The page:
- The Great Repair: An Enterprise shuttlecraft is pulled off course and crashes on an unknown planet. The crew is repeatedly attacked by primitive humanoids and there's dissent over Commander Spock's decisions while Scotty attempts to repair the shuttle.
- MacGyvering: Scotty gets a shuttle to run on the energy from phaser weapons because he's that awesome.
- Mildly Military: It's been noted that the shuttlecraft characters were being grossly insubordinate to Spock and the one of the few moves done that was in the spirit of a proper military mindset is his fuel igniting stunt at the end, considering it was a worthwhile option given the situation.
- I Will Only Slow You Down: Spock tries to deny his rescue for this reason.
- Must Have Caffeine: Kirk! A shuttlecraft carrying seven crewmen including your first officer, chief medical officer and head engineer has just disappeared into a quasar! Whaddya do? Why, have a cup of coffee, of course! Even offer a cuppa to the Galactic High Commissioner!
- The Needs of the Many: Spock and Ferris both take this philosophy seriously.
- No One Gets Left Behind: During an attack by aliens Spock is pinned by a boulder. He orders the other Enterprise crewmen to go back to the shuttlecraft and lift off. They refuse and manage to free him, getting everyone to the shuttle safely. While the delay means they have to use the shuttlecraft's boosters to escape, apparently dooming it to be destroyed in re-entry, Spock is the one who comes up with the lifesaving bright idea that enables them to be rescued.
- Ominous Fog: In the mountains that Lt. Latimer and Lt. Gaetano explore, just before Latimer takes a giant spear to that back.
- OOC Is Serious Business: The stress of his first command is really getting to Spock. Why, he has to raise his voice!
- Our Giants Are Bigger: Eighteen foot tall Neanderthals.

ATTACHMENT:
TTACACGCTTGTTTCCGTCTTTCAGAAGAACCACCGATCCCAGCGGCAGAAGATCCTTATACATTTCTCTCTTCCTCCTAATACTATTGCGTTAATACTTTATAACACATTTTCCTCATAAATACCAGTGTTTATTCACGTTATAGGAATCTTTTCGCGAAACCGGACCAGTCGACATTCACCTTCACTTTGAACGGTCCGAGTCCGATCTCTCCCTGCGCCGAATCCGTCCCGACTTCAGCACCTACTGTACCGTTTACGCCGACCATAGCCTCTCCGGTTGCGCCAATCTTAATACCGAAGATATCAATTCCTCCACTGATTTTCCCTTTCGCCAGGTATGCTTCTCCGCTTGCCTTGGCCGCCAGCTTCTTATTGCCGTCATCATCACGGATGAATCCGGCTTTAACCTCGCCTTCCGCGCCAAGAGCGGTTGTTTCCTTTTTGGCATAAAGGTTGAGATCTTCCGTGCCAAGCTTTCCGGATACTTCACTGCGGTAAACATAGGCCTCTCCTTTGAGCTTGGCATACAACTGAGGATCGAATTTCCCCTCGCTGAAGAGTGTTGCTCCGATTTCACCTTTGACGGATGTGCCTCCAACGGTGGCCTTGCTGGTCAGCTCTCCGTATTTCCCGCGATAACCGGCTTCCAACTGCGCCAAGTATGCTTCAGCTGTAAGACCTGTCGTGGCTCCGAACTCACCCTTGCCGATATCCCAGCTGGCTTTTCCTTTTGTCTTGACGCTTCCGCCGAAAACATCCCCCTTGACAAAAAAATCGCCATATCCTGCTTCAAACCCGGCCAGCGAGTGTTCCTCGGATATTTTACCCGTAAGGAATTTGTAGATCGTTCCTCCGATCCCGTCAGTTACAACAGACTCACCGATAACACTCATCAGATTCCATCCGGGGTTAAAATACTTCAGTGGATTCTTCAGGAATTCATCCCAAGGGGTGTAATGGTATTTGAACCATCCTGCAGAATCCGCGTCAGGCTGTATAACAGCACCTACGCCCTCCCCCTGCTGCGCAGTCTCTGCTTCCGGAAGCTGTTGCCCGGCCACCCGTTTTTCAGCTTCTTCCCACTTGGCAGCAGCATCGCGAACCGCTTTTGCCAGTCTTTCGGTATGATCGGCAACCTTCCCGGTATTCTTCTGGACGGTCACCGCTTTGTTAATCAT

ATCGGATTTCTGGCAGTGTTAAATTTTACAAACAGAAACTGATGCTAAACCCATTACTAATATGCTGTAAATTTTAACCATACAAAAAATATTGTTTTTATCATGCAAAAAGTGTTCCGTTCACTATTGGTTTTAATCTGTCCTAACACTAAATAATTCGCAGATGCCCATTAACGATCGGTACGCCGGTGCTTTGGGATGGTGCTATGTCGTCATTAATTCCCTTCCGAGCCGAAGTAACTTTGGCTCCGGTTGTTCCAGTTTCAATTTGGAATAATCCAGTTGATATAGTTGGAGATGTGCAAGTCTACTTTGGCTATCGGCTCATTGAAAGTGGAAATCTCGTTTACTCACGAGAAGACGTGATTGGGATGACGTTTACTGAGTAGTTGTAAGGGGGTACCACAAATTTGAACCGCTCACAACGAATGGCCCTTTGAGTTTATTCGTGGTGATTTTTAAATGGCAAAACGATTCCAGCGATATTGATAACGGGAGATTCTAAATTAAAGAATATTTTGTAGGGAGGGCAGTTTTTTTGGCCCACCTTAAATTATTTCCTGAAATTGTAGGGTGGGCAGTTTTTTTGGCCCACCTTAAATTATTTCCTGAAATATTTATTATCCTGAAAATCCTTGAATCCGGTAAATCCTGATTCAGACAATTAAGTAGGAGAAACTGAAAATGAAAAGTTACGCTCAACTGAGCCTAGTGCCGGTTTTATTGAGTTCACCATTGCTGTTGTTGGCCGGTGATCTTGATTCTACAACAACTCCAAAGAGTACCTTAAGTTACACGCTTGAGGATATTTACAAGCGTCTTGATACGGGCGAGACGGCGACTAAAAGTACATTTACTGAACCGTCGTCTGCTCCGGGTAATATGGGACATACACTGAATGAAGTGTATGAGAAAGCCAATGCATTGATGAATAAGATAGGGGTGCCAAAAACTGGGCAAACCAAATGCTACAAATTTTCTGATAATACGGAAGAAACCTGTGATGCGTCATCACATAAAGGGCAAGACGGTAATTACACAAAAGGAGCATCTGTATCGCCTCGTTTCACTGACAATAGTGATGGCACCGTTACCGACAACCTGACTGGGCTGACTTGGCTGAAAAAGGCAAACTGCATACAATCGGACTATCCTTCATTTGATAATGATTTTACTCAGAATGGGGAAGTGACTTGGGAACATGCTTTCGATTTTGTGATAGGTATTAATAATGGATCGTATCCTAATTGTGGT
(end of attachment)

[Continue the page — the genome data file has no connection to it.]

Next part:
- Over-the-Shoulder Carry: How Spock carries Gaetano.
- Red Shirt: Gaetano and Latimer wear yellow, but same thing.
- No Sense Of Mass: The image on the main screen was clearly of an artist's rendition of a quasar. Today, we know that a quasar is the super-massive black hole at the center of a very young galaxy, spewing enormous amounts of energy as material falls into it. The implications are either of a galaxy-like phenomenon within a galaxy (?!), or that the Enterprise was at the far reaches of the universe studying a quasar with a very, very small number of worlds therein.
- Sickly Green Glow: The Murasaki 312 object is a glowing green cloud, in both the original and the new special effects.
- Straw Vulcan: Mr. Spock, of course. Spock determines that a display of superior force will logically frighten away these aliens while the crew make repairs to the shuttle. Instead, as Bones points out, the aliens have an emotional reaction and become angry and attack, something Spock did not anticipate. In the end, Spock's desperate act of igniting the fuel from the shuttle to create a beacon proves to be the correct action since it gets the attention of the Enterprise and allows for a rescue. When called on this "emotional" act, Spock replies that the only logical course of action in that instance was one of desperation.
- Streaming Stars: rushing past the Enterprise when it's in orbit around a planet.
- Whole Plot Reference: Based on the 1939 film ''Five Came Back'' Recycled INSPACE